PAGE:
33. ROLI has filed for administration and will reboot as beginner-focused Luminary as the company struggles with losses. A portion of employees remain, and even the Seaboard is apparently coming back in stock – but this could be a cautionary tale for “hypergrowth” in music making. The UK-based startup had always been something of a puzzle to the instruments industry. On one hand, they had innovative products – those famous squishy keyboards – plus loads of celebrity endorsements (like Pharell and Grimes). They also have been able to hire an incredible amount of talent, including acquisitions of the FXpansion software development team and (at one point) the widely used JUCE framework and its star developer. But on the other hand, it was clear ROLI was burning investment money in pursuit of a growth strategy that seemed potentially unrealistic to an outside observer. And at the moment, I’m not really going out on a limb saying that, because I can just quote CEO Roland Lamb talking to Business Insider about the decision to file for administration: “Ultimately, what happened was the pro-focused products we initially developed, although successful within their marketplace, the marketplace wasn’t big enough given our venture trajectory,” Lamb told Insider on Wednesday. “We had our eyes set on hypergrowth, and that proved to be difficult.” “Hypergrowth” is an interesting term, as most enduring names in the music tech business in fact have pursued very conservative, gradual growth. Household names like Ableton or Roland or Avid have been almost like blue-chips for musicians. And the losses ROLI accrued were real – the most recent filing is back to 2019, with pretax losses of £34.1 million on revenues of £11.4 million. Lamb describes the process of the reboot as involving “dark nights of the soul.” So let’s get to what this means. Let me also say – I sincerely hope former ROLI employees are all landing on their feet, whether at Luminary or (for most, realistically) post-ROLI. The tech itself remains innovative, expressive, and presented in an appealing and futuristic product.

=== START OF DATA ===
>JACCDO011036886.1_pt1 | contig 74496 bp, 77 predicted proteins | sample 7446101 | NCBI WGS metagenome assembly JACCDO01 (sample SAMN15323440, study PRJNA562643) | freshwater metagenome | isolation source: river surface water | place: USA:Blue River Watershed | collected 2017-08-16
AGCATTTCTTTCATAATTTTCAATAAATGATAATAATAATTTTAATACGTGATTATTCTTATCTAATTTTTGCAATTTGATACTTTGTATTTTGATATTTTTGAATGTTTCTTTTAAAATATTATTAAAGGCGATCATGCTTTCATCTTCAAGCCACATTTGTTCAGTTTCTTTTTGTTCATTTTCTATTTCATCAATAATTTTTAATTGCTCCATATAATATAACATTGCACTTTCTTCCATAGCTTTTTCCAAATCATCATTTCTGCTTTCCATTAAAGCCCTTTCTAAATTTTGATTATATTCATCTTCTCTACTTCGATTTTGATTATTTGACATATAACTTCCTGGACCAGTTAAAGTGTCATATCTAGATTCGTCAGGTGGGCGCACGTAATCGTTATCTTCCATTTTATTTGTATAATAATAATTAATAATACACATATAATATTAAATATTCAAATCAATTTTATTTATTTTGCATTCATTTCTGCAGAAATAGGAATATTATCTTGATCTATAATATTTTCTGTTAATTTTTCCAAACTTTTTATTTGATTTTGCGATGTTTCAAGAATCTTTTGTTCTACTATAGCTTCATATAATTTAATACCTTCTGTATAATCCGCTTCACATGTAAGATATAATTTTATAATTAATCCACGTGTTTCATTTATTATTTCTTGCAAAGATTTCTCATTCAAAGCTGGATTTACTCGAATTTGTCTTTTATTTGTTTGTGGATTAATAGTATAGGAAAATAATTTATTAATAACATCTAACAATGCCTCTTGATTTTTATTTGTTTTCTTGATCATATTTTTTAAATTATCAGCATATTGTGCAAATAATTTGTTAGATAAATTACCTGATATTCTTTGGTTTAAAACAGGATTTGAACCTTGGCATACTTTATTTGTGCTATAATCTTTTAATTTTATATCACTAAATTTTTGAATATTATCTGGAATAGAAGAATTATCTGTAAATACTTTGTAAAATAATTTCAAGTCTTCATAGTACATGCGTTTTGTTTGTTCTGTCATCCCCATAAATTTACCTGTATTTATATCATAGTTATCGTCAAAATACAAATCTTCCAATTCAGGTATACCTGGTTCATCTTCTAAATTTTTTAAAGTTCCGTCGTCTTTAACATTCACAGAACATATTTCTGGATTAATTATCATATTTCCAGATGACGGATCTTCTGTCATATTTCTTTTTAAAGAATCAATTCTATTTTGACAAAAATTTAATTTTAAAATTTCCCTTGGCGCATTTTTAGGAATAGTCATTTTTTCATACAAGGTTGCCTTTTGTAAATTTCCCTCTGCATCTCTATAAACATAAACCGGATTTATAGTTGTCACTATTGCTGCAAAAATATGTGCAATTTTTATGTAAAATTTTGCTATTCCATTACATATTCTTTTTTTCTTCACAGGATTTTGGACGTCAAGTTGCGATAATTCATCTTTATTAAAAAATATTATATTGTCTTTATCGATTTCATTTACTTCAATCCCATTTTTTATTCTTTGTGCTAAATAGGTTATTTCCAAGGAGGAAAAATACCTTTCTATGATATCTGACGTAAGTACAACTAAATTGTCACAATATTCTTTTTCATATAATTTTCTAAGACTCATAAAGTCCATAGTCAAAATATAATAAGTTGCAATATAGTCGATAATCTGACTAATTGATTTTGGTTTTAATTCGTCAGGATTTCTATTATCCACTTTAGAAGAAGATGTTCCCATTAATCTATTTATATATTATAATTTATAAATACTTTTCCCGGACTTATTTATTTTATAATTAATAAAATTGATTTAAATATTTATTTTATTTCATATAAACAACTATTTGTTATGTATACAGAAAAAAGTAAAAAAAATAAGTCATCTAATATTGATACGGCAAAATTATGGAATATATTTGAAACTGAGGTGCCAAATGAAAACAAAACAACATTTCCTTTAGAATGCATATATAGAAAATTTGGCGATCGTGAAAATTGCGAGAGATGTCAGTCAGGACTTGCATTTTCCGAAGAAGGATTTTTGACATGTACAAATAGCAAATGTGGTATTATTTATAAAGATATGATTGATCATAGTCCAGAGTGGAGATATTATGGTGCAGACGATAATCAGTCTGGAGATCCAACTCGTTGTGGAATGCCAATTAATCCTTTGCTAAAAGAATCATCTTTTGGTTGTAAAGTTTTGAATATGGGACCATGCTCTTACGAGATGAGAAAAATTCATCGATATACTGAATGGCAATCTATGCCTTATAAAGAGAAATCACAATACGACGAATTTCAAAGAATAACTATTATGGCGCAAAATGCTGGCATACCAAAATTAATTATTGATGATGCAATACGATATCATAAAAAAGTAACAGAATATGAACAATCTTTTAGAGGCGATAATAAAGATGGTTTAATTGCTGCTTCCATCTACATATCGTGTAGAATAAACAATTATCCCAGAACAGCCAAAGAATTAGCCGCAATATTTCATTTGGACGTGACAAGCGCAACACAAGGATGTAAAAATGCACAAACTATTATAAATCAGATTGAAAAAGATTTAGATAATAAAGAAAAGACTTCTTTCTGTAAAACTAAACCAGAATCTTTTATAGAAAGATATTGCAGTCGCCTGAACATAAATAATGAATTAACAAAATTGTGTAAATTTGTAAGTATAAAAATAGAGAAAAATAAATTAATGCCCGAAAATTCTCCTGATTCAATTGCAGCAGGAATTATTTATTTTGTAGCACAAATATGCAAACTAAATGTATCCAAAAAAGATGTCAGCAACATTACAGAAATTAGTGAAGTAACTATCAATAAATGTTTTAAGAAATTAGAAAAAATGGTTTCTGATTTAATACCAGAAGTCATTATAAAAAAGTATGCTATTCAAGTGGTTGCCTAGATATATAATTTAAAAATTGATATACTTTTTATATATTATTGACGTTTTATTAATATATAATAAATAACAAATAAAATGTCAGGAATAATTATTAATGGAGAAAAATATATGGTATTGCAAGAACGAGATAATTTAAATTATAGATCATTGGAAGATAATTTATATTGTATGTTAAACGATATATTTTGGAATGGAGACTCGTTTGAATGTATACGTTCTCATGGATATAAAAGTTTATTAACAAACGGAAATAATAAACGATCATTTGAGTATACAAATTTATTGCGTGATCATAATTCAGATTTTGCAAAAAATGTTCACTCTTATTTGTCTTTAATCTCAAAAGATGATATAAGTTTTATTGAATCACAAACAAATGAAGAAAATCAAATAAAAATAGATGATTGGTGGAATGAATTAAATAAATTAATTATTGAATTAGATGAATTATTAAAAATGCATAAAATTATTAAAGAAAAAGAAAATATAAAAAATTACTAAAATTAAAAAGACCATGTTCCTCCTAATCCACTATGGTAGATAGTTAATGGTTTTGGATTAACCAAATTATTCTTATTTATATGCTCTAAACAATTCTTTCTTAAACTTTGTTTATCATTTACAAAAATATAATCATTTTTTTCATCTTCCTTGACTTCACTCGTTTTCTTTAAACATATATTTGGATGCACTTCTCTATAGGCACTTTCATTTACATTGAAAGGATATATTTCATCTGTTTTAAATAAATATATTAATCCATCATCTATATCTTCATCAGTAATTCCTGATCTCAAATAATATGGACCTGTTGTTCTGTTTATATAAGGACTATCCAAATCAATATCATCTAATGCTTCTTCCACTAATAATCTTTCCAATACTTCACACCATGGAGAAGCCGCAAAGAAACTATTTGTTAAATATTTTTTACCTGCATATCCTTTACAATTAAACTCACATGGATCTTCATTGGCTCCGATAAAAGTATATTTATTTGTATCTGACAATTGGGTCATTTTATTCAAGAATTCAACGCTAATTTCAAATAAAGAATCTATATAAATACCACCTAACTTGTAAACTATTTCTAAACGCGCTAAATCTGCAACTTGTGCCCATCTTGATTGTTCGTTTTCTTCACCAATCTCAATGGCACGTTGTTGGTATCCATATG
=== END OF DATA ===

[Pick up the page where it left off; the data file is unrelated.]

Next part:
The promise.

    34. hope former ROLI employees are all landing on their feet, whether at Luminary or (for most, realistically) post-ROLI
    35. pretax losses of £34.1 million on revenues of £11.4 million